I recently went on my first ever camping trip. Just in case that wasn’t shocking enough in itself, I committed to spending it phone free.
My nearest and dearest gasped at the news and I can’t really blame them – I have a bit of a reputation for being glued to my phone which isn’t something I’m proud of. A field in the middle of the northern countryside seemed like too good an opportunity for a digital detox to pass up though so digital detox I did, and I have to say it was pretty enlightening.
These are the lessons I learnt.
I can spend 48 hours without a phone
This might sound slightly ridiculous but I’m honestly surprised I made it through 48 hours without my phone. I’m unhealthily addicted and it’s something that’ been bothering me for a while – hence the detox. The most surprising thing of all was that I didn’t actively miss my phone at all. Not even a little bit. Who’d have thought it?
Why my screen time is so high
The second thing I learnt was about my relationship with my phone. I read something a while back that prompted me to question why it is I pick up my phone when I feel the need to and taking a step back gave me the opportunity to really think about that. There are apps I consciously enjoy but I realised a strong 60-70% of my pickups can be attributed to boredom or anxiety. That’s far too many if you ask me and I’m hoping being aware of that is a positive step forward.
I should invest in a camera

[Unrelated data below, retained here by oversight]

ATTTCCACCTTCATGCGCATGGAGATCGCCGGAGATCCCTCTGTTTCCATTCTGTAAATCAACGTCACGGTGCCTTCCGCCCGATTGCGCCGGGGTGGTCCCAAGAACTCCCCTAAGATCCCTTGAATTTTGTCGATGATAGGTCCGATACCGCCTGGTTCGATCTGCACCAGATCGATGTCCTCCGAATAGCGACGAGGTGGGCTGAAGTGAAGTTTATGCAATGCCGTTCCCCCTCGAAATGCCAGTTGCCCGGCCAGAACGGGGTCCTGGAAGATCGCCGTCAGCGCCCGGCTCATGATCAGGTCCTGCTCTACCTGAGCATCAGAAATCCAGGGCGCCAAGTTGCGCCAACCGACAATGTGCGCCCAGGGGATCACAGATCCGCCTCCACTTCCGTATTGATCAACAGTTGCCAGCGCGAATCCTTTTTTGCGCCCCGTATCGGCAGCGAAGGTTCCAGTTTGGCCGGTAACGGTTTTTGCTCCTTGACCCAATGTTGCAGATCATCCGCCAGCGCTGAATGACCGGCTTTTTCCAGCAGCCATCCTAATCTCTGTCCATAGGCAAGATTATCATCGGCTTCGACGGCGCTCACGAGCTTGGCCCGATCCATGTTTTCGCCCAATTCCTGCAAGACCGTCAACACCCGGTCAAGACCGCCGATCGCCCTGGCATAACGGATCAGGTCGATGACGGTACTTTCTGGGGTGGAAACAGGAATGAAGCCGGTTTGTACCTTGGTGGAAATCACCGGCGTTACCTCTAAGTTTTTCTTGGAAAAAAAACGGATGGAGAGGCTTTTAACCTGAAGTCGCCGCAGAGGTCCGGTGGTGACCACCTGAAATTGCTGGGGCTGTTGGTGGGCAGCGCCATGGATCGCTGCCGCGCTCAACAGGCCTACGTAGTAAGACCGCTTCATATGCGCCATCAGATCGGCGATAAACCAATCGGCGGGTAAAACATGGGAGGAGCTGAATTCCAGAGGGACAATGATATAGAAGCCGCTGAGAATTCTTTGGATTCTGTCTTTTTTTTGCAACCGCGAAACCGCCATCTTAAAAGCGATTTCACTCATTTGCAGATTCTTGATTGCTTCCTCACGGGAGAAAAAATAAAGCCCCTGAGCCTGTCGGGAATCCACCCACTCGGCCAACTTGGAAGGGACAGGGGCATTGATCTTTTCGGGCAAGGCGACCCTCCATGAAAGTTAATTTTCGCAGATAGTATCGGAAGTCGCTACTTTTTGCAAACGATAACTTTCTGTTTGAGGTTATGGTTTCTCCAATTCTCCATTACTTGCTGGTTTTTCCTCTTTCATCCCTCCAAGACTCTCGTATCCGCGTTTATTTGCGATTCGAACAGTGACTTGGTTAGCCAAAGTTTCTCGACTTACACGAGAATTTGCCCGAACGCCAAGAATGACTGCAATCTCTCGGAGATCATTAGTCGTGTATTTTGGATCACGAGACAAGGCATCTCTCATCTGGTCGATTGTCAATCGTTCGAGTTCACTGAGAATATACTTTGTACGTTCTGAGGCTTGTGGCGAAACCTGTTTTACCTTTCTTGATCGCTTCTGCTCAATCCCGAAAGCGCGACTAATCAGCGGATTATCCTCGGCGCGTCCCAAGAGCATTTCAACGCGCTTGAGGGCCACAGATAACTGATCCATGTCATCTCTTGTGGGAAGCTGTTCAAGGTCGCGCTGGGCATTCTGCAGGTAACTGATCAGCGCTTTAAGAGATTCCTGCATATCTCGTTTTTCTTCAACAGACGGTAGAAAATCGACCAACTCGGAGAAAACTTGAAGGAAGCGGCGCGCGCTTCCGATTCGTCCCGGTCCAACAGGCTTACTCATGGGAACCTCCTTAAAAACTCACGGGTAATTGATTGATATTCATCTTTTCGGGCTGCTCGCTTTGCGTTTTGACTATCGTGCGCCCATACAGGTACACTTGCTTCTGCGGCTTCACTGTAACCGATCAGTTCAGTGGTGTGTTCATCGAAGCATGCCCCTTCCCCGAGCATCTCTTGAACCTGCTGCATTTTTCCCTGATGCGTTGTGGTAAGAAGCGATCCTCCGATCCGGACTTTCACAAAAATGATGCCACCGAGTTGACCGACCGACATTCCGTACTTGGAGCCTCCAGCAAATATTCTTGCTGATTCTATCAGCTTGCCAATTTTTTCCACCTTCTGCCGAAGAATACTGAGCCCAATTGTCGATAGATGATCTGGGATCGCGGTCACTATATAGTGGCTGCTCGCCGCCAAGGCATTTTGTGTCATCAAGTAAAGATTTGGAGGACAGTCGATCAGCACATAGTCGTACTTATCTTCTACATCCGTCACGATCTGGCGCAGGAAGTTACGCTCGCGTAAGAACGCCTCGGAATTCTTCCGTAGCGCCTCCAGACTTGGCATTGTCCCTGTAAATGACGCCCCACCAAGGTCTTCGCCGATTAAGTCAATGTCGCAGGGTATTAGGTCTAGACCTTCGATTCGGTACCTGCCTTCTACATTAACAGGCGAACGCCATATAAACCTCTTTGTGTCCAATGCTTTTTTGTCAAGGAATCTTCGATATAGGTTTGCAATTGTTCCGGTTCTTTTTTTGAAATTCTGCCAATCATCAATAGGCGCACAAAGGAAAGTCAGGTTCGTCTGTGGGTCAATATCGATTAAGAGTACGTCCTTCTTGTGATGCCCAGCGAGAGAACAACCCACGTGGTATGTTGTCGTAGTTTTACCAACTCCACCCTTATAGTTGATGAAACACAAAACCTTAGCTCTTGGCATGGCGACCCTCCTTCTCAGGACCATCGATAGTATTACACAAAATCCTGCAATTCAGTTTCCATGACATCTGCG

Except for Instagram which I’m pretty sure accounts for the majority of most people’s screen time, the only thing I actively missed was my camera and being able to take photos. Instead, I took a real camera which did a much better job than my phone would have. Despite being a lot heftier to carry around, I really enjoyed taking photos the old-fashioned way. If buying one of my own minimises my screen time long term then I’m all in.
Not everything needs documenting
While I loved taking those photos, I also came to the realisation that I don’t need to document half as much as I do. Do I need to share every meal I make and every view I come across? Probably not. I’m also pretty sure the next person I make pause before they tuck into their food so I can take a photo is going to disown me.
It’s definitely nice to have memories and I’ll always enjoy taking photos for that reason. I could definitely cut back on them if I really think about when and why I’m doing it though.
I’m not present enough
Perhaps the most disturbing revelation of the weekend was just how distant my phone makes me. I’d be lying if I said I wasn’t already somewhat aware of this but this trip really hammered it home. Whether I’m absent-mindedly listening to a conversation while replying to a text or scrolling Instagram while on the phone to the internet provider, I’m almost always paying less attention to things than I should be because I can’t put my phone down. That’s not something I like about myself and I’m hoping I can change that.
I need to do it more often!
More than anything else, I realised that I need to go phone-less far more often. As cheesy as it sounds, it really was a liberating experience. I’m convinced I got more out of our little camping trip than I would have if I was glued to my screen. Hikes and lake views make for great distractions but it’s something I plan to experiment with at home as well as on weekends away. I’ll keep you posted on my progress.
Have you done a digital detox before? How did it go?
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